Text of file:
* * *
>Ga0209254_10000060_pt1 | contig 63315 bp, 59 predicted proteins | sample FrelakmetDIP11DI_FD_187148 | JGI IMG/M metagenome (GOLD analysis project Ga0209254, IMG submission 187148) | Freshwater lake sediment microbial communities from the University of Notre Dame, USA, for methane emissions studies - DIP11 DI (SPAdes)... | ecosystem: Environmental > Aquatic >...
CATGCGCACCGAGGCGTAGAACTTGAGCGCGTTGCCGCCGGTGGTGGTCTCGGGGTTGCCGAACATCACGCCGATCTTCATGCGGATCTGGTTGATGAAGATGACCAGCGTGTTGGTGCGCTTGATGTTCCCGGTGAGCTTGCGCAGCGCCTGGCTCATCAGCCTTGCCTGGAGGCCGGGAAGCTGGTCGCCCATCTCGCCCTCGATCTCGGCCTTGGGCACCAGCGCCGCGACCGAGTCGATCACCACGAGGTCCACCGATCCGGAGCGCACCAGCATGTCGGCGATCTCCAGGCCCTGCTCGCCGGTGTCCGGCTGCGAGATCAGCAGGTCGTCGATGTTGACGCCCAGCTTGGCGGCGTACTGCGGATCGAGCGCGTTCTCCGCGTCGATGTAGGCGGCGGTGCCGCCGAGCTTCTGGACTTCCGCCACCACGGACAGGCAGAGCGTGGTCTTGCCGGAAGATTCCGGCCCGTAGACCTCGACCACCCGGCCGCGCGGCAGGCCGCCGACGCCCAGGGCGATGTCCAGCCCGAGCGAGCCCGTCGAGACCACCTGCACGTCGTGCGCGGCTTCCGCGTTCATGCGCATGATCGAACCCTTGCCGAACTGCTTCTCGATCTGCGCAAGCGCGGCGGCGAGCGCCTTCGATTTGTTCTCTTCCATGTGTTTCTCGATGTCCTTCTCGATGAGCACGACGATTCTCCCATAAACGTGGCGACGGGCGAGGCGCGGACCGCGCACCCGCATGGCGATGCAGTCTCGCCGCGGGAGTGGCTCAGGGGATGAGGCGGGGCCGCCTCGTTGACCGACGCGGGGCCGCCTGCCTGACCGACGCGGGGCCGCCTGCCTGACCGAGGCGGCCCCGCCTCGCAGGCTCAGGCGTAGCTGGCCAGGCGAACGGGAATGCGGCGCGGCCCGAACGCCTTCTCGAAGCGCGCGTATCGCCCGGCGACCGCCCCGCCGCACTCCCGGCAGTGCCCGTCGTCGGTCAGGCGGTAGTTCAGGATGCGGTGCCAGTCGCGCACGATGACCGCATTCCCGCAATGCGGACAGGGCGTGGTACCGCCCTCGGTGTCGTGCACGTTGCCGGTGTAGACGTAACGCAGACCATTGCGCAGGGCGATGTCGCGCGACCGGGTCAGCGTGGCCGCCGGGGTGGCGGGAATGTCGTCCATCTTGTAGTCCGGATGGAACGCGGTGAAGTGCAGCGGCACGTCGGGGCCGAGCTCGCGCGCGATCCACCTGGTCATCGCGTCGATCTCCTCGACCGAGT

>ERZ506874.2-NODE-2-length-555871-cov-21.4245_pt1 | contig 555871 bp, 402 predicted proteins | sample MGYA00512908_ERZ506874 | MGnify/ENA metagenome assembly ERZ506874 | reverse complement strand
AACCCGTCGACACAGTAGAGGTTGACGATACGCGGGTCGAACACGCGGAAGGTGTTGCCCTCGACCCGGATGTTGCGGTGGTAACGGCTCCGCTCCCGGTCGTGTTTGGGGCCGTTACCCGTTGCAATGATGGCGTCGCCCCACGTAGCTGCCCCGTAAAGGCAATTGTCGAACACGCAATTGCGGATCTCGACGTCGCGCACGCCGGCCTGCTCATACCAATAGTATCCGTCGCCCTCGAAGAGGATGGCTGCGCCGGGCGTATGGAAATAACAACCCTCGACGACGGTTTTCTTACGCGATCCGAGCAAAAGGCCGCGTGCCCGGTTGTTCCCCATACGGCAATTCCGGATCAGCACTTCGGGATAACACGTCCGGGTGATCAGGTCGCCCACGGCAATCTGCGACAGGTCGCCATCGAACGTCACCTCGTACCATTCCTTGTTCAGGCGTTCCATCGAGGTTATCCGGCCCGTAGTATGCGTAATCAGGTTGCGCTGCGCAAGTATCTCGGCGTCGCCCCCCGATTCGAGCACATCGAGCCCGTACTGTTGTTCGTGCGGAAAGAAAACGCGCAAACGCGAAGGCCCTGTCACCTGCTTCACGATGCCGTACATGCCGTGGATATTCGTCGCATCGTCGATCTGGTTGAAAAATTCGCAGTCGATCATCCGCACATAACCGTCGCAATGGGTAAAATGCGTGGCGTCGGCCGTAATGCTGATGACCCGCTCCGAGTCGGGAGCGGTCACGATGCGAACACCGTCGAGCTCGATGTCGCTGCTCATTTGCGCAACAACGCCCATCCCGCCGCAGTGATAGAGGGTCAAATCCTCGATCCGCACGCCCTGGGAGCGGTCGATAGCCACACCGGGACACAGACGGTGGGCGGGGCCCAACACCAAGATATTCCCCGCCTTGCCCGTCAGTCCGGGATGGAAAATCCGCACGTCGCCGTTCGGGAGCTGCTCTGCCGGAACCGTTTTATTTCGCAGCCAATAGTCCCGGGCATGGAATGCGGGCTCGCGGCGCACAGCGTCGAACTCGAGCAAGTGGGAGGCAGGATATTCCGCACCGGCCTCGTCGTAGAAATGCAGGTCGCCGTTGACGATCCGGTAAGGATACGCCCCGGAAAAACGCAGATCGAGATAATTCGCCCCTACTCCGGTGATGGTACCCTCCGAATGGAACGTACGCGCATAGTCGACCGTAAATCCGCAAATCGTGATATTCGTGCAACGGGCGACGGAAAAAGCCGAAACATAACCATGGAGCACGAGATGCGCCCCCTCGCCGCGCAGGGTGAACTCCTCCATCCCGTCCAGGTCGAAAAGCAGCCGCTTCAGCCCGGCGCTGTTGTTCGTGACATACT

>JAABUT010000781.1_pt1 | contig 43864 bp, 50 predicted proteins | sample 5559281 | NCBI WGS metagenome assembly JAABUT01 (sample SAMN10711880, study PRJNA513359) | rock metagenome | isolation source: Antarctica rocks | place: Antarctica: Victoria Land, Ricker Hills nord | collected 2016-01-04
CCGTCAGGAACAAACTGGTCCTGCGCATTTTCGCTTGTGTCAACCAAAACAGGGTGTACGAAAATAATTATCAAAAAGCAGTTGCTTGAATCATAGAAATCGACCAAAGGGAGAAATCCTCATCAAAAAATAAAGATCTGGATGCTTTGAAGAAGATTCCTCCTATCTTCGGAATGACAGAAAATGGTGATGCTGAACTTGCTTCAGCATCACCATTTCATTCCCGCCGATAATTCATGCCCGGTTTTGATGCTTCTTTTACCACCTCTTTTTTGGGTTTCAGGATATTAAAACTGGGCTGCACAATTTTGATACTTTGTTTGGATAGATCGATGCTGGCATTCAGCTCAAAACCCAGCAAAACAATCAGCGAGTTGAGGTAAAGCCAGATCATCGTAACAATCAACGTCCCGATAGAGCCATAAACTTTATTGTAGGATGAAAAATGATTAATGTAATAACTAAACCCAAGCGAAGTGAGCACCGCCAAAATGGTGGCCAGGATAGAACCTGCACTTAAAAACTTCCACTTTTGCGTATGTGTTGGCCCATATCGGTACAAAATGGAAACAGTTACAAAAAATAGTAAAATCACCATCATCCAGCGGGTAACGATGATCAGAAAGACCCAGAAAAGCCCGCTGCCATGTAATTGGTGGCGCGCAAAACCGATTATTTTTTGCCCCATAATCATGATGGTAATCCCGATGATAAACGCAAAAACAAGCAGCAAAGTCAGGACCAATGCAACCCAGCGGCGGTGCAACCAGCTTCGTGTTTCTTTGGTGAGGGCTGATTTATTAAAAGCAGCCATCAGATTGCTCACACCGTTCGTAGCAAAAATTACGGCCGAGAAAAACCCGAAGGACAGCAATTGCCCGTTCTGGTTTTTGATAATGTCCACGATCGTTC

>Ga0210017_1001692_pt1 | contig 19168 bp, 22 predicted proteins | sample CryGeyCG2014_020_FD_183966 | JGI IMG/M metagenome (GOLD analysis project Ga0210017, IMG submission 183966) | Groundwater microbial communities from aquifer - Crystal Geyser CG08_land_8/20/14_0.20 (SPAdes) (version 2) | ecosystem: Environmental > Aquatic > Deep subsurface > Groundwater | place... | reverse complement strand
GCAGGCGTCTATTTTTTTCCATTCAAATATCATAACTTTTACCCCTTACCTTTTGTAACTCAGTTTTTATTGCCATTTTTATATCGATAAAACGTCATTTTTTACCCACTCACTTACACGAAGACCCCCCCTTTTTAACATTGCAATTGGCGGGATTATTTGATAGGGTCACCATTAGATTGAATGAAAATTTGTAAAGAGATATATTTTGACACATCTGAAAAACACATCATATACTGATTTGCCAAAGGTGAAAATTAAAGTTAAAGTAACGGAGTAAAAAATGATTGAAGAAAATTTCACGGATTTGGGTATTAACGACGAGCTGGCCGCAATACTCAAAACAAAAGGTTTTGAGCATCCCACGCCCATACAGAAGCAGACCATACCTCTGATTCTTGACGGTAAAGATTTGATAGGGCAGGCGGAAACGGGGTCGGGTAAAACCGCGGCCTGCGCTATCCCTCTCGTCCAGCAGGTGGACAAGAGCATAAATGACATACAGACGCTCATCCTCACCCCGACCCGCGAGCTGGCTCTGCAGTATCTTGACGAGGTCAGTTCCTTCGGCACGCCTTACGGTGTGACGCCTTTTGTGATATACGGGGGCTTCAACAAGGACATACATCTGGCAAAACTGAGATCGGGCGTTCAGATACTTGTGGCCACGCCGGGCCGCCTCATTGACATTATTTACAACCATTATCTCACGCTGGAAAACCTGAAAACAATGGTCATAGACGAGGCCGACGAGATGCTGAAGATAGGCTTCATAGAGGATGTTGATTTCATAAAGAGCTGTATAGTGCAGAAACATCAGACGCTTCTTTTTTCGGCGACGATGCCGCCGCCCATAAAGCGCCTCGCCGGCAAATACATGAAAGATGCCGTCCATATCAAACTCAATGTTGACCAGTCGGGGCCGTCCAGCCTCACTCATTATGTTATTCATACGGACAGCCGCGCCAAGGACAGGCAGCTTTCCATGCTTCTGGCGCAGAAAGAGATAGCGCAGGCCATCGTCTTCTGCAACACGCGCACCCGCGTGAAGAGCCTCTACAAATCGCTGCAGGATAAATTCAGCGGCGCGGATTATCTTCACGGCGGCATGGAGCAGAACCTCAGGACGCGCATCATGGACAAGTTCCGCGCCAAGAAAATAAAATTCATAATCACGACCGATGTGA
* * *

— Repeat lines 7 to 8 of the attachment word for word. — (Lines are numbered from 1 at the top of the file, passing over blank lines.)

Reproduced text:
>Ga0210017_1001692_pt1 | contig 19168 bp, 22 predicted proteins | sample CryGeyCG2014_020_FD_183966 | JGI IMG/M metagenome (GOLD analysis project Ga0210017, IMG submission 183966) | Groundwater microbial communities from aquifer - Crystal Geyser CG08_land_8/20/14_0.20 (SPAdes) (version 2) | ecosystem: Environmental > Aquatic > Deep subsurface > Groundwater | place... | reverse complement strand
GCAGGCGTCTATTTTTTTCCATTCAAATATCATAACTTTTACCCCTTACCTTTTGTAACTCAGTTTTTATTGCCATTTTTATATCGATAAAACGTCATTTTTTACCCACTCACTTACACGAAGACCCCCCCTTTTTAACATTGCAATTGGCGGGATTATTTGATAGGGTCACCATTAGATTGAATGAAAATTTGTAAAGAGATATATTTTGACACATCTGAAAAACACATCATATACTGATTTGCCAAAGGTGAAAATTAAAGTTAAAGTAACGGAGTAAAAAATGATTGAAGAAAATTTCACGGATTTGGGTATTAACGACGAGCTGGCCGCAATACTCAAAACAAAAGGTTTTGAGCATCCCACGCCCATACAGAAGCAGACCATACCTCTGATTCTTGACGGTAAAGATTTGATAGGGCAGGCGGAAACGGGGTCGGGTAAAACCGCGGCCTGCGCTATCCCTCTCGTCCAGCAGGTGGACAAGAGCATAAATGACATACAGACGCTCATCCTCACCCCGACCCGCGAGCTGGCTCTGCAGTATCTTGACGAGGTCAGTTCCTTCGGCACGCCTTACGGTGTGACGCCTTTTGTGATATACGGGGGCTTCAACAAGGACATACATCTGGCAAAACTGAGATCGGGCGTTCAGATACTTGTGGCCACGCCGGGCCGCCTCATTGACATTATTTACAACCATTATCTCACGCTGGAAAACCTGAAAACAATGGTCATAGACGAGGCCGACGAGATGCTGAAGATAGGCTTCATAGAGGATGTTGATTTCATAAAGAGCTGTATAGTGCAGAAACATCAGACGCTTCTTTTTTCGGCGACGATGCCGCCGCCCATAAAGCGCCTCGCCGGCAAATACATGAAAGATGCCGTCCATATCAAACTCAATGTTGACCAGTCGGGGCCGTCCAGCCTCACTCATTATGTTATTCATACGGACAGCCGCGCCAAGGACAGGCAGCTTTCCATGCTTCTGGCGCAGAAAGAGATAGCGCAGGCCATCGTCTTCTGCAACACGCGCACCCGCGTGAAGAGCCTCTACAAATCGCTGCAGGATAAATTCAGCGGCGCGGATTATCTTCACGGCGGCATGGAGCAGAACCTCAGGACGCGCATCATGGACAAGTTCCGCGCCAAGAAAATAAAATTCATAATCACGACCGATGTGA